I started this trail in Denmark and rode the entire length of the trail. At Denmark, it was well marked with rest stop facilities. The trail is a very pretty trail. You see lots of wildlife as well as farm animals. It is a well maintained trail. My only complaint is that the end of the trail in Rockwood could be marked better. There are a number of buildings that may be confused for a parking lot for the trail.
I started this trail at Forest Junction and road it into Green Bay. It was an excellent trail. I started out on the gravel portion which lasted about half of the journey. Once I got into brown county, there were rest stops and places to purchase your trail pass. Trail passes are only required on the Brown County portion of the trail (I had verified this with a person at the Calumet Couty parks office).
I thought this segment of the trail was a very good trail. Well marked in Brilllion. Although, there were some portions of the trail that had small weeks growing through, I thought I was well maintained. I hope they are able to connect the segments soon.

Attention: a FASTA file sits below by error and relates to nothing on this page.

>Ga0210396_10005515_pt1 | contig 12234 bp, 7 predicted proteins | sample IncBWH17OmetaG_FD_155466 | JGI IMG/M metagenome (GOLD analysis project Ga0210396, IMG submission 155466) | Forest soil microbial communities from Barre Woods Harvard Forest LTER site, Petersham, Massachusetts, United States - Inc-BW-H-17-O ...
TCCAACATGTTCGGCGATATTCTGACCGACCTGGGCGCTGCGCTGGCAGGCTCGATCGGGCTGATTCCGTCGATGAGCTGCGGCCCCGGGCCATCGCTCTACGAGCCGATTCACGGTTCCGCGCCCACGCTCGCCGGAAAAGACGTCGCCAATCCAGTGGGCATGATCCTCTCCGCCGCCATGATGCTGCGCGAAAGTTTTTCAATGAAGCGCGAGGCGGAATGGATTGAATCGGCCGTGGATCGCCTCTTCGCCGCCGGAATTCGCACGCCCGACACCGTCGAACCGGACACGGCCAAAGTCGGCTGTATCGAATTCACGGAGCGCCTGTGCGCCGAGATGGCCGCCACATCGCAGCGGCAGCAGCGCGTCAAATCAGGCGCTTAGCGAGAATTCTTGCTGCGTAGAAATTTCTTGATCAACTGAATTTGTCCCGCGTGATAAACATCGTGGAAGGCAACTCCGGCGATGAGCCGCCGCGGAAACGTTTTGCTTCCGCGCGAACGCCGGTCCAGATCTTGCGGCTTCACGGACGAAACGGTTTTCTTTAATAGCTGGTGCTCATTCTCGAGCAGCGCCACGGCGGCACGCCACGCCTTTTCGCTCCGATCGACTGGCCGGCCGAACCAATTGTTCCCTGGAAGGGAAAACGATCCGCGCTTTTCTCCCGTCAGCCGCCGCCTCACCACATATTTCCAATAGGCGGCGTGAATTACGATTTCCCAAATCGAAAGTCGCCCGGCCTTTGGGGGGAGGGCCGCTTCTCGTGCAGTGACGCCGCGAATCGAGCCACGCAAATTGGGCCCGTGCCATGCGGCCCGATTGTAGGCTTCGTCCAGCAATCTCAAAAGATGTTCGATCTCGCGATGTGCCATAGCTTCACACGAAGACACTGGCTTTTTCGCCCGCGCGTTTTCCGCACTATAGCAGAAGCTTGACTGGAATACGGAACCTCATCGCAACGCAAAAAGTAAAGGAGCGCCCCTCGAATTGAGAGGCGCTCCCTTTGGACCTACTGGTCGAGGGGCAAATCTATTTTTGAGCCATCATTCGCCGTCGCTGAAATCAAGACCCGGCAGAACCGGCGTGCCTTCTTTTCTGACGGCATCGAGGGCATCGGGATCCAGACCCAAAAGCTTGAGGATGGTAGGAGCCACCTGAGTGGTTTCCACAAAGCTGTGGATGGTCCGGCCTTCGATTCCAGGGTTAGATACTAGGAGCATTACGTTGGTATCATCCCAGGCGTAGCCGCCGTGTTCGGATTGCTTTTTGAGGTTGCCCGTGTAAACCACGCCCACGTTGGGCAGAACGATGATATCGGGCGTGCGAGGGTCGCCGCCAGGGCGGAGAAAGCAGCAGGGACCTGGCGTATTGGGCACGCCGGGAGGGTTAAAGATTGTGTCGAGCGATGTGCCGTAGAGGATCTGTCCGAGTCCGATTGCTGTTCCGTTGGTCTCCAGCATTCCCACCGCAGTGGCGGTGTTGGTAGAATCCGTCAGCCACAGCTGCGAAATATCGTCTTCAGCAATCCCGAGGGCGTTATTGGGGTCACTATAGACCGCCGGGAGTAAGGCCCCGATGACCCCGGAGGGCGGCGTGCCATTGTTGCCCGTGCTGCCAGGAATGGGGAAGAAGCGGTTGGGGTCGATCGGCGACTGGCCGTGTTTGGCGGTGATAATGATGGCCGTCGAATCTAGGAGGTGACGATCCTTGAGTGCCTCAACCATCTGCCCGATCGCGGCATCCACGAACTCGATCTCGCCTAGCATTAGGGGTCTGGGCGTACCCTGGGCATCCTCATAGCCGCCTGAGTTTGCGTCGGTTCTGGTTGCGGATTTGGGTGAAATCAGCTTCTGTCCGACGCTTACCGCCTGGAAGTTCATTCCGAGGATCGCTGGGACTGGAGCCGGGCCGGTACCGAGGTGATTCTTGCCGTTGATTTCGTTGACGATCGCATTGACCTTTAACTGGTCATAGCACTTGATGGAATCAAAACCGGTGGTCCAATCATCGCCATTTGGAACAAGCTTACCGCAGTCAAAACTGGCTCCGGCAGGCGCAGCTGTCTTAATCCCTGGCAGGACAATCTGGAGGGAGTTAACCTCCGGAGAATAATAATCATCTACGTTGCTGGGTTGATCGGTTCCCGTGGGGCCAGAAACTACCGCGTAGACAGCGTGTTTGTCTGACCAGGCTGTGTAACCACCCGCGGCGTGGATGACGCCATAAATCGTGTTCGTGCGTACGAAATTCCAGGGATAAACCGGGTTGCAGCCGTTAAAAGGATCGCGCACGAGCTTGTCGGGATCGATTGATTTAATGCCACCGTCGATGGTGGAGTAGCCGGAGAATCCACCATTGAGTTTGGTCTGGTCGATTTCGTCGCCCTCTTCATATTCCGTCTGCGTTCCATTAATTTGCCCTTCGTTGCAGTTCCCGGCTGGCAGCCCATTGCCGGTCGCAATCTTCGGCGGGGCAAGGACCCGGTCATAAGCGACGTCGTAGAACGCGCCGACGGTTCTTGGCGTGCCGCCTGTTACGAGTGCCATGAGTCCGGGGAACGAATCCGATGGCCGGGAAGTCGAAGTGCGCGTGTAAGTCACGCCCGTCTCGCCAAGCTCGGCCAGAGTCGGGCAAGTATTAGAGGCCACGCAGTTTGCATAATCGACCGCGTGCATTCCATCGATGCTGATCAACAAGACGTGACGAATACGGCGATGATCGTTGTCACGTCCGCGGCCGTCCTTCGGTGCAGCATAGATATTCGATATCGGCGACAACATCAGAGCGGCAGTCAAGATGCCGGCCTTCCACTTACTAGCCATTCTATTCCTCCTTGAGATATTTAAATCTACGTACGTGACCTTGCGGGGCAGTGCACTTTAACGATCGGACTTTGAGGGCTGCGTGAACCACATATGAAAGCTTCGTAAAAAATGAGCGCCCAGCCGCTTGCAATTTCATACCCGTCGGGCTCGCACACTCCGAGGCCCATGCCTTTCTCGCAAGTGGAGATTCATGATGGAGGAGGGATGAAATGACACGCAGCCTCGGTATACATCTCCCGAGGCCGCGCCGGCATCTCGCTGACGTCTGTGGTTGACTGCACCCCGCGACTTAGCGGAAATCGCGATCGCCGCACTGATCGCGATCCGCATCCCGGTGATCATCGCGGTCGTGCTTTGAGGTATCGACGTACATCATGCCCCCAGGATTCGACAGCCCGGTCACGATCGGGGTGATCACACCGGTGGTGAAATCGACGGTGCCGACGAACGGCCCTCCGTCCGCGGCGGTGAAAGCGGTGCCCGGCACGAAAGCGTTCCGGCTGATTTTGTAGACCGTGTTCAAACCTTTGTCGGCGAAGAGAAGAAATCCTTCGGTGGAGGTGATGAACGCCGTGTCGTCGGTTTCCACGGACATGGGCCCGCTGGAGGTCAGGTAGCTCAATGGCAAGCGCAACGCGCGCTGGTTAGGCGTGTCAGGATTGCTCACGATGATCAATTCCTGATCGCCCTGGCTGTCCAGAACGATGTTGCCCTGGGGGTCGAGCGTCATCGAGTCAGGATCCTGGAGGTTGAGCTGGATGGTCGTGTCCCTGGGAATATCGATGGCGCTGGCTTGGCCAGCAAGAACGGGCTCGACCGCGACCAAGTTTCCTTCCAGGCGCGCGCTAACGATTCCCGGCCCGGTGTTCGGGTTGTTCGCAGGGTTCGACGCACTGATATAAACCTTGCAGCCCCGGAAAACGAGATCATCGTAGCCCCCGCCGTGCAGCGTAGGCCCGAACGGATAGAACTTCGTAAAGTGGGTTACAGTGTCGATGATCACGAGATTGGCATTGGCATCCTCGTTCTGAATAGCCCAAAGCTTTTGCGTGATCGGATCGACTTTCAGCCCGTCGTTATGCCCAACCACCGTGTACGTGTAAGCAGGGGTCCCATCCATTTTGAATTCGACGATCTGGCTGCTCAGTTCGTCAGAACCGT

This trail is densely shaded almost the entire length as you wind through a forest with large old trees, perfect for the hot weather we had that day. The crushed limestone surface is hard packed, so mountain bike tires are not needed. However, super skinny road tires might be slightly dicey in a few stretches. There are no large hills, just small ups and downs and lots of curves - a nice contrast to rail trails that are very straight.
Leaving the car at the beach in Two Rivers, we followed the brown trail signs in town for a few blocks then went north to the end and back, about 14 miles, in a little less than 2 hours with no problem.